Before Martha became the first lady, she was previously married to Daniel Parke Custis from 1750-1757. Daniel was a wealthy plantation and land owner who was well known in Virginia and 20 years older than her. They had four children together.
George and Martha would not have been together if it was not for the unfortunate death of Daniel Parke Custis, who left Martha as a very wealthy widow. This is the event that would set in motion one of the most admired romantic relationships in American history.
The earliest record of George interacting with Martha in his life is during the spring of 1758 (in George's financial records dating March 16, 1758 where it is recorded that he left tips for the slaves after visiting the widow Custis at the White House in New Kent County).
Martha was recently widowed, and very wealthy. In comparison, Washington was not nearly at the same social or economic level as she was. However, she was still attracted to the man who held the highest position of the Virginia provincial troops, and was known for his pivotal role fighting the French in the western territories.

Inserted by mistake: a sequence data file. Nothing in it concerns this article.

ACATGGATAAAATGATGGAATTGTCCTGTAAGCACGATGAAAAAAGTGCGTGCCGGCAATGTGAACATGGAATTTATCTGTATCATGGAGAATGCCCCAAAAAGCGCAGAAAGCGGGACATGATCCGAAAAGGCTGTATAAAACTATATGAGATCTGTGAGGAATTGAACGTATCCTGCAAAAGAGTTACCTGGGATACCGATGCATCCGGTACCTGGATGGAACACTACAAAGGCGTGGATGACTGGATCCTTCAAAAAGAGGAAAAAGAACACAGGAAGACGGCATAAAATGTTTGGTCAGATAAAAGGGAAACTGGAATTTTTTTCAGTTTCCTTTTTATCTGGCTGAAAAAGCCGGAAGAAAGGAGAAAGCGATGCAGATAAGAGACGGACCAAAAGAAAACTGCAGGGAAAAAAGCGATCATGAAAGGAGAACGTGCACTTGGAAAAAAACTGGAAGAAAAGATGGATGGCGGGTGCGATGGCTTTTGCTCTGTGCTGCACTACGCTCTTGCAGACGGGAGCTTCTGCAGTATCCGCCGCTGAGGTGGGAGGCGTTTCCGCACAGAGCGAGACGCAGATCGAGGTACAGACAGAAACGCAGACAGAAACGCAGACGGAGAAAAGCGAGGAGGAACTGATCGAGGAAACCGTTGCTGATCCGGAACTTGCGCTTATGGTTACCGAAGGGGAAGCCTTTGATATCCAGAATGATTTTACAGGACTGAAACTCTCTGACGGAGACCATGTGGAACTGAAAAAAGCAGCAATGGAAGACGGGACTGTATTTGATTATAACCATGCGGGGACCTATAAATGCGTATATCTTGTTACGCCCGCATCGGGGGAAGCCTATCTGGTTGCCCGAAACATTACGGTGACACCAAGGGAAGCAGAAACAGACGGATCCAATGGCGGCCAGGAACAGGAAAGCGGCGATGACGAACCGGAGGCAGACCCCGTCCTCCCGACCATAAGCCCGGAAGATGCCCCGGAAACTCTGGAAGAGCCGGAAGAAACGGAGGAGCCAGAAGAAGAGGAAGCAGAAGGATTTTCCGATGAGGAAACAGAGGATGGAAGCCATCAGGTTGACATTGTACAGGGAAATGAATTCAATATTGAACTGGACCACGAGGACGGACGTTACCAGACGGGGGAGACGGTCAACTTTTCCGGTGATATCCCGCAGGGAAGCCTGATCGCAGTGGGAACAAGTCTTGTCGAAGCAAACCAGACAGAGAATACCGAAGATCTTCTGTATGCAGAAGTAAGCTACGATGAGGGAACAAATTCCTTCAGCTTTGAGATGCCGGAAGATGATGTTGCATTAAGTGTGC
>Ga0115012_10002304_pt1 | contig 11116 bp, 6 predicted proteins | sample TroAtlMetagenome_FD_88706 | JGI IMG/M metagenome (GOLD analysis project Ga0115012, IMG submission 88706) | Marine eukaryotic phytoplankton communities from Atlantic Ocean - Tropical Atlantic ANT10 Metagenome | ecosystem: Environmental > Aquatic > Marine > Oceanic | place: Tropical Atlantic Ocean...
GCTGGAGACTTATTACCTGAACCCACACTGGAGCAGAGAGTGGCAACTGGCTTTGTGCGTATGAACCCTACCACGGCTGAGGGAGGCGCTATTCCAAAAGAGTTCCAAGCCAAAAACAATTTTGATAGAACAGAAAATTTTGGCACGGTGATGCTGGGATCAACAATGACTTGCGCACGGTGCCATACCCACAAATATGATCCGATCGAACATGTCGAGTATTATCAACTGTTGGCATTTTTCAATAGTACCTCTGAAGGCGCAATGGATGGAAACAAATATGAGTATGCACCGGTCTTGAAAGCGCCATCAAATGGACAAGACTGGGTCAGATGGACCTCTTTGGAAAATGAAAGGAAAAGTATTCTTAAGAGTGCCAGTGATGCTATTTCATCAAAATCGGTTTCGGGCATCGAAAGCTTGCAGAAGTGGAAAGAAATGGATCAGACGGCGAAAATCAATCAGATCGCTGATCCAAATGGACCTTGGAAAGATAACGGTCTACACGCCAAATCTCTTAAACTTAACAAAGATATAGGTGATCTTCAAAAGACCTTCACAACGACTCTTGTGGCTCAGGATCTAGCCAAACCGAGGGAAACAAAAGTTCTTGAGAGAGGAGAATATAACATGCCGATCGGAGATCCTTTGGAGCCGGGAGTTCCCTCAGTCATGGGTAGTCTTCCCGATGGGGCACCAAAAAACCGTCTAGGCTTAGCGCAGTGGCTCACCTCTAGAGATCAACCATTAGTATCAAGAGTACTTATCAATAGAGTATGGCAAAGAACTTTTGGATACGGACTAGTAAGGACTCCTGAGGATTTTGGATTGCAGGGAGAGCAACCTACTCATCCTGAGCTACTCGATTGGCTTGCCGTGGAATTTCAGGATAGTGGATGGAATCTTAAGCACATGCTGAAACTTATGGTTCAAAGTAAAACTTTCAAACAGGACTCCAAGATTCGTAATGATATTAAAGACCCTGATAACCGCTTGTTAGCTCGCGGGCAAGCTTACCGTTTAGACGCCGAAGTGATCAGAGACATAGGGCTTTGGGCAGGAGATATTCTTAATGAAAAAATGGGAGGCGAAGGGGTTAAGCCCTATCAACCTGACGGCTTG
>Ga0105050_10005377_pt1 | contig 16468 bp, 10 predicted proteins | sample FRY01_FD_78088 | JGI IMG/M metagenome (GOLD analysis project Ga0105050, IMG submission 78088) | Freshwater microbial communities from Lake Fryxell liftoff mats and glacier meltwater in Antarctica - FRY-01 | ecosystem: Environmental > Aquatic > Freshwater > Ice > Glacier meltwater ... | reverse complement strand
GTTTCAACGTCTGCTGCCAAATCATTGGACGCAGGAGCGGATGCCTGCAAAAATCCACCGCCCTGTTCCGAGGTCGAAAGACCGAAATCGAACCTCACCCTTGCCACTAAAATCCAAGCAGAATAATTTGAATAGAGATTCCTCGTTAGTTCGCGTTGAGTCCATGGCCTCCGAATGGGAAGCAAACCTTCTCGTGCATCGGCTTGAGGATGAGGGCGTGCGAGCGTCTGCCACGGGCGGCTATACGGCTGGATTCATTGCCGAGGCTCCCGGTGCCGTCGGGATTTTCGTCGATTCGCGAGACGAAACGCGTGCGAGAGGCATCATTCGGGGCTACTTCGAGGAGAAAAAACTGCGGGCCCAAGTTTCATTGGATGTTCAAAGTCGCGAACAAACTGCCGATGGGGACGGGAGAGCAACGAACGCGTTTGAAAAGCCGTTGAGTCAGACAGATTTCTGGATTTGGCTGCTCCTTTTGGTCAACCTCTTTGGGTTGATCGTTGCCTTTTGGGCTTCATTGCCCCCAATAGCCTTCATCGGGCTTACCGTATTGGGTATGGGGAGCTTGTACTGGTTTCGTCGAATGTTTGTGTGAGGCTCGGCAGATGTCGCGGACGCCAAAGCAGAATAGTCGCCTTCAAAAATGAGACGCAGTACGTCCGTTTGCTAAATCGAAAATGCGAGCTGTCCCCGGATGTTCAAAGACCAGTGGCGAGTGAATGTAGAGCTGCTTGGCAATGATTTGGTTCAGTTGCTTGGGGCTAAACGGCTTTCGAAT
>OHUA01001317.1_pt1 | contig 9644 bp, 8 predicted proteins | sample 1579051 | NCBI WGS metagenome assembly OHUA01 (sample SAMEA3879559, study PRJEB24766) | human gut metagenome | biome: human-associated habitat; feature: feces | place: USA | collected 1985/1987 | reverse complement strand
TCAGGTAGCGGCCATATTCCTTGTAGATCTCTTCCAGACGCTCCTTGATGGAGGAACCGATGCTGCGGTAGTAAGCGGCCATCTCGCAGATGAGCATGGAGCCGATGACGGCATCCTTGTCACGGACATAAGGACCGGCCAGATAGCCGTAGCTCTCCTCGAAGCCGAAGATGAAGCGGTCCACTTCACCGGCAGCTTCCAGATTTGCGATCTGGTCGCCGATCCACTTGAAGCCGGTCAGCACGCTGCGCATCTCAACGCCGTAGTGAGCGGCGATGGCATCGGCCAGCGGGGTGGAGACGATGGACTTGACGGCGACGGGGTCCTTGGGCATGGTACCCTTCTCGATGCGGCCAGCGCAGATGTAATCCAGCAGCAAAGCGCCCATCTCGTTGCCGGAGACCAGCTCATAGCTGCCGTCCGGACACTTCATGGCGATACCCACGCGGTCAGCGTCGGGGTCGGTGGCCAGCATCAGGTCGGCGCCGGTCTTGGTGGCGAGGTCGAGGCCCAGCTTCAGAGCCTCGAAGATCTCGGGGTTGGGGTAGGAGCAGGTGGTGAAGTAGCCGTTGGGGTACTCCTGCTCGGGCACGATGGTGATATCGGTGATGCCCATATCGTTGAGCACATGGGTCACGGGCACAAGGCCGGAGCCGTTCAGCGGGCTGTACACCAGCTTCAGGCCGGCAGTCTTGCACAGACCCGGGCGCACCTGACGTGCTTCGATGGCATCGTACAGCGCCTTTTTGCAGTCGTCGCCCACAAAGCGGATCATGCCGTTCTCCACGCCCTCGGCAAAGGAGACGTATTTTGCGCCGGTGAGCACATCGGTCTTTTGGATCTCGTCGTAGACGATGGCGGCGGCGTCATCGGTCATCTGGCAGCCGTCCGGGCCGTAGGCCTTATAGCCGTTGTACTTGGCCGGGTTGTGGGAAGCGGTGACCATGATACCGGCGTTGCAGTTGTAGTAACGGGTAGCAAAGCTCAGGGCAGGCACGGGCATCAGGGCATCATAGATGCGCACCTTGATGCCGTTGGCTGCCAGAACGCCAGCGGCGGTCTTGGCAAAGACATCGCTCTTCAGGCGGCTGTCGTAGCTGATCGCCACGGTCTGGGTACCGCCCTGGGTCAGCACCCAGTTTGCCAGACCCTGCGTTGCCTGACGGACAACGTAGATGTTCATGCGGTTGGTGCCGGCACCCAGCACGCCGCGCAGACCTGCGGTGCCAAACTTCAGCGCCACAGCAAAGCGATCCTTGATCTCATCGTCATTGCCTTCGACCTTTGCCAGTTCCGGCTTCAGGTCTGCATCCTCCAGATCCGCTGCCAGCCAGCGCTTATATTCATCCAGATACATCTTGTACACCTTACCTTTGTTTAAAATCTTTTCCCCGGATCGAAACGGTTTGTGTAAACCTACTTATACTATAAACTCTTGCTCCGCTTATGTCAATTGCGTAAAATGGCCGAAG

George and Martha are wed at her home in New Kent County.
George and Martha leave Williamsburg and move to Mount Vernon. This was most likely a big move for Martha, as she had spent her whole life up to that point living around the capital of Virginia, and was a prominent figure. The mansion at Mount Vernon was a also bit of a step down for Martha, but over the years, she came to have as much love for it as George did.
In a rare post-script, Martha expresses how much she misses Washington while he is away managing assets and politics. This was in a letter written by Lund Washington:
It was with very great pleasure I see in your letter th⟨at⟩ you got safely down we are all very well at this time but it still ⟨is⟩ rainney and wett I am sorry you will not be at home soon as I expe⟨ct⟩ed you I had reather my sister woud not come up so soon, as May woud be much plasenter time than april1 we wrote to you las⟨t⟩ post as I have nothing new to tell you I must conclude my self your most Affcetionate..."